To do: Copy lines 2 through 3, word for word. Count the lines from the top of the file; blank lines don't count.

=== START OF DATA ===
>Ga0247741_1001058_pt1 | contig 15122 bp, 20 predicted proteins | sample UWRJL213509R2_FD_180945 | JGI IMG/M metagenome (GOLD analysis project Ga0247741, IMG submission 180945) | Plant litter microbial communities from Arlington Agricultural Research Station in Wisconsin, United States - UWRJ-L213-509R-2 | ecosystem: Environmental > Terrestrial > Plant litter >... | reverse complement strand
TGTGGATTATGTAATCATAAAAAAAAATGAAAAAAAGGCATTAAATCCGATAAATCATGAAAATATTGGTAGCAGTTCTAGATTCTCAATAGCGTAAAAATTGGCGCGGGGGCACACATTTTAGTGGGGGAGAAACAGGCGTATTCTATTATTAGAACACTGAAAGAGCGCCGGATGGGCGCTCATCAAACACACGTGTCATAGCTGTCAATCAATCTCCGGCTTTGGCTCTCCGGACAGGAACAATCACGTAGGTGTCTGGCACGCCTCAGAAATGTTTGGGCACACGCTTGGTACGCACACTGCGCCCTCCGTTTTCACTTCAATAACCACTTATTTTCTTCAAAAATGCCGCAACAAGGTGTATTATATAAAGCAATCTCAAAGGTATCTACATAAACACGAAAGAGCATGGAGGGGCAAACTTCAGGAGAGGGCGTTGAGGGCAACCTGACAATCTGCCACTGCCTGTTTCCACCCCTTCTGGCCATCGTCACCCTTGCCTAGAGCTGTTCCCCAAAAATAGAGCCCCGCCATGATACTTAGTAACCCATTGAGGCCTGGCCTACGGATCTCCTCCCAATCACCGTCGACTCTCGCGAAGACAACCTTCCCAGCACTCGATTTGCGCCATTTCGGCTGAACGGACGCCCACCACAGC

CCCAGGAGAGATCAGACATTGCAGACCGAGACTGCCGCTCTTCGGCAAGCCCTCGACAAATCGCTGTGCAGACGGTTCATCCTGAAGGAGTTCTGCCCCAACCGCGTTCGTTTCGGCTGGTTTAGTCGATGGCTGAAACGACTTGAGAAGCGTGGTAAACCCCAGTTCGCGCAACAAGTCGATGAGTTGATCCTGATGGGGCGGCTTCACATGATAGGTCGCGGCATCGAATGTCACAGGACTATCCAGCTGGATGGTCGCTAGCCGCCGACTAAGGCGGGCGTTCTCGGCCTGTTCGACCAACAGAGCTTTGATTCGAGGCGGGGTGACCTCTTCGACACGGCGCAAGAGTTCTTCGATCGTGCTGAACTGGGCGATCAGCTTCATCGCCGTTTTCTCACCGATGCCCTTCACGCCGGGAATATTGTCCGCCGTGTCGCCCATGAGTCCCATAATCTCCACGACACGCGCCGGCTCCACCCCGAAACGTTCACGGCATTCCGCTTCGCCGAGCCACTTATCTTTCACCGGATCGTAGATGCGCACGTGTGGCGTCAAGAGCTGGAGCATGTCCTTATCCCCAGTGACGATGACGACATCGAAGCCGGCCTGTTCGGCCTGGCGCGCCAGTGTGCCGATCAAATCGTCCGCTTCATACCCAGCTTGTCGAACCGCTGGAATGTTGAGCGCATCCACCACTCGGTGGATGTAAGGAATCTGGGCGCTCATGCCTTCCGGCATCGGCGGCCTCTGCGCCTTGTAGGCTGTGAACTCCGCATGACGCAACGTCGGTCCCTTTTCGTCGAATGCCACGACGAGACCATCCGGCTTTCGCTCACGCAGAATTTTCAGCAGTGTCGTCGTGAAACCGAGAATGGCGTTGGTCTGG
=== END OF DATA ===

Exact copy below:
TGTGGATTATGTAATCATAAAAAAAAATGAAAAAAAGGCATTAAATCCGATAAATCATGAAAATATTGGTAGCAGTTCTAGATTCTCAATAGCGTAAAAATTGGCGCGGGGGCACACATTTTAGTGGGGGAGAAACAGGCGTATTCTATTATTAGAACACTGAAAGAGCGCCGGATGGGCGCTCATCAAACACACGTGTCATAGCTGTCAATCAATCTCCGGCTTTGGCTCTCCGGACAGGAACAATCACGTAGGTGTCTGGCACGCCTCAGAAATGTTTGGGCACACGCTTGGTACGCACACTGCGCCCTCCGTTTTCACTTCAATAACCACTTATTTTCTTCAAAAATGCCGCAACAAGGTGTATTATATAAAGCAATCTCAAAGGTATCTACATAAACACGAAAGAGCATGGAGGGGCAAACTTCAGGAGAGGGCGTTGAGGGCAACCTGACAATCTGCCACTGCCTGTTTCCACCCCTTCTGGCCATCGTCACCCTTGCCTAGAGCTGTTCCCCAAAAATAGAGCCCCGCCATGATACTTAGTAACCCATTGAGGCCTGGCCTACGGATCTCCTCCCAATCACCGTCGACTCTCGCGAAGACAACCTTCCCAGCACTCGATTTGCGCCATTTCGGCTGAACGGACGCCCACCACAGC

CCCAGGAGAGATCAGACATTGCAGACCGAGACTGCCGCTCTTCGGCAAGCCCTCGACAAATCGCTGTGCAGACGGTTCATCCTGAAGGAGTTCTGCCCCAACCGCGTTCGTTTCGGCTGGTTTAGTCGATGGCTGAAACGACTTGAGAAGCGTGGTAAACCCCAGTTCGCGCAACAAGTCGATGAGTTGATCCTGATGGGGCGGCTTCACATGATAGGTCGCGGCATCGAATGTCACAGGACTATCCAGCTGGATGGTCGCTAGCCGCCGACTAAGGCGGGCGTTCTCGGCCTGTTCGACCAACAGAGCTTTGATTCGAGGCGGGGTGACCTCTTCGACACGGCGCAAGAGTTCTTCGATCGTGCTGAACTGGGCGATCAGCTTCATCGCCGTTTTCTCACCGATGCCCTTCACGCCGGGAATATTGTCCGCCGTGTCGCCCATGAGTCCCATAATCTCCACGACACGCGCCGGCTCCACCCCGAAACGTTCACGGCATTCCGCTTCGCCGAGCCACTTATCTTTCACCGGATCGTAGATGCGCACGTGTGGCGTCAAGAGCTGGAGCATGTCCTTATCCCCAGTGACGATGACGACATCGAAGCCGGCCTGTTCGGCCTGGCGCGCCAGTGTGCCGATCAAATCGTCCGCTTCATACCCAGCTTGTCGAACCGCTGGAATGTTGAGCGCATCCACCACTCGGTGGATGTAAGGAATCTGGGCGCTCATGCCTTCCGGCATCGGCGGCCTCTGCGCCTTGTAGGCTGTGAACTCCGCATGACGCAACGTCGGTCCCTTTTCGTCGAATGCCACGACGAGACCATCCGGCTTTCGCTCACGCAGAATTTTCAGCAGTGTCGTCGTGAAACCGAGAATGGCGTTGGTCTGG